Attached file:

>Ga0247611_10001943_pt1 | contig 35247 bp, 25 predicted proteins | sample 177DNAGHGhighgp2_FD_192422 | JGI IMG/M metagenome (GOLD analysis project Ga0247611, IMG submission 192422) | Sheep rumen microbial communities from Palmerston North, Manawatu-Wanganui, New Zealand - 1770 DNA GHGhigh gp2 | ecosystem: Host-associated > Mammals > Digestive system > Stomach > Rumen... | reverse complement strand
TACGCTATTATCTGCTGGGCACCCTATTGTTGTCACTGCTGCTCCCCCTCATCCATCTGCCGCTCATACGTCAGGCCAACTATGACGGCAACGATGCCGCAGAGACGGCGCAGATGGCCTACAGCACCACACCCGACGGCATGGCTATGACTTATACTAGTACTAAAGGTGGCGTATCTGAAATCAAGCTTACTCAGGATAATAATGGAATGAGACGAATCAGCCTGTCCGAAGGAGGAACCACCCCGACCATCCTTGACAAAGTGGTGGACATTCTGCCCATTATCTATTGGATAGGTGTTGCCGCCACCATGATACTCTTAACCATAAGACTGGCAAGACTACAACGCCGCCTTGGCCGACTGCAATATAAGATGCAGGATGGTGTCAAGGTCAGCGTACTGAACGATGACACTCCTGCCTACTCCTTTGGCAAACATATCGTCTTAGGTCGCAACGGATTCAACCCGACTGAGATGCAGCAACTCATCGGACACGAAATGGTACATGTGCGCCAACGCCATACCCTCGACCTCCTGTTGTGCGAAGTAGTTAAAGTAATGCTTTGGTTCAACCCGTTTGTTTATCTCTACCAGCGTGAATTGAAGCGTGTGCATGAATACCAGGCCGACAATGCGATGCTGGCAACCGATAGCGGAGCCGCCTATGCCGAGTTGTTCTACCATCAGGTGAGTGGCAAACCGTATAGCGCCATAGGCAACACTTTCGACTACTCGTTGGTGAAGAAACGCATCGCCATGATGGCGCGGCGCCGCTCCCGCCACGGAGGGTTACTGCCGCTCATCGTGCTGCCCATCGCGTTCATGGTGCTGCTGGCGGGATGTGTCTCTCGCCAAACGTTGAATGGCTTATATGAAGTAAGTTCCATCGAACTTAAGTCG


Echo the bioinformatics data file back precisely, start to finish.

>Ga0247611_10001943_pt1 | contig 35247 bp, 25 predicted proteins | sample 177DNAGHGhighgp2_FD_192422 | JGI IMG/M metagenome (GOLD analysis project Ga0247611, IMG submission 192422) | Sheep rumen microbial communities from Palmerston North, Manawatu-Wanganui, New Zealand - 1770 DNA GHGhigh gp2 | ecosystem: Host-associated > Mammals > Digestive system > Stomach > Rumen... | reverse complement strand
TACGCTATTATCTGCTGGGCACCCTATTGTTGTCACTGCTGCTCCCCCTCATCCATCTGCCGCTCATACGTCAGGCCAACTATGACGGCAACGATGCCGCAGAGACGGCGCAGATGGCCTACAGCACCACACCCGACGGCATGGCTATGACTTATACTAGTACTAAAGGTGGCGTATCTGAAATCAAGCTTACTCAGGATAATAATGGAATGAGACGAATCAGCCTGTCCGAAGGAGGAACCACCCCGACCATCCTTGACAAAGTGGTGGACATTCTGCCCATTATCTATTGGATAGGTGTTGCCGCCACCATGATACTCTTAACCATAAGACTGGCAAGACTACAACGCCGCCTTGGCCGACTGCAATATAAGATGCAGGATGGTGTCAAGGTCAGCGTACTGAACGATGACACTCCTGCCTACTCCTTTGGCAAACATATCGTCTTAGGTCGCAACGGATTCAACCCGACTGAGATGCAGCAACTCATCGGACACGAAATGGTACATGTGCGCCAACGCCATACCCTCGACCTCCTGTTGTGCGAAGTAGTTAAAGTAATGCTTTGGTTCAACCCGTTTGTTTATCTCTACCAGCGTGAATTGAAGCGTGTGCATGAATACCAGGCCGACAATGCGATGCTGGCAACCGATAGCGGAGCCGCCTATGCCGAGTTGTTCTACCATCAGGTGAGTGGCAAACCGTATAGCGCCATAGGCAACACTTTCGACTACTCGTTGGTGAAGAAACGCATCGCCATGATGGCGCGGCGCCGCTCCCGCCACGGAGGGTTACTGCCGCTCATCGTGCTGCCCATCGCGTTCATGGTGCTGCTGGCGGGATGTGTCTCTCGCCAAACGTTGAATGGCTTATATGAAGTAAGTTCCATCGAACTTAAGTCG